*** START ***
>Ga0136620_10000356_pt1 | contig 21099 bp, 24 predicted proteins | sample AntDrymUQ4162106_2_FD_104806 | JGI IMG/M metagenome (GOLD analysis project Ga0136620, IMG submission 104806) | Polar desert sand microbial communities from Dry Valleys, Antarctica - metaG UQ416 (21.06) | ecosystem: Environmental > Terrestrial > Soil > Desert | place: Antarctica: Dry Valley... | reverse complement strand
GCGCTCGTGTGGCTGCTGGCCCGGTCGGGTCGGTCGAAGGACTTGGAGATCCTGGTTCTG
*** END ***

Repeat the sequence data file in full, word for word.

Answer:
>Ga0136620_10000356_pt1 | contig 21099 bp, 24 predicted proteins | sample AntDrymUQ4162106_2_FD_104806 | JGI IMG/M metagenome (GOLD analysis project Ga0136620, IMG submission 104806) | Polar desert sand microbial communities from Dry Valleys, Antarctica - metaG UQ416 (21.06) | ecosystem: Environmental > Terrestrial > Soil > Desert | place: Antarctica: Dry Valley... | reverse complement strand
GCGCTCGTGTGGCTGCTGGCCCGGTCGGGTCGGTCGAAGGACTTGGAGATCCTGGTTCTG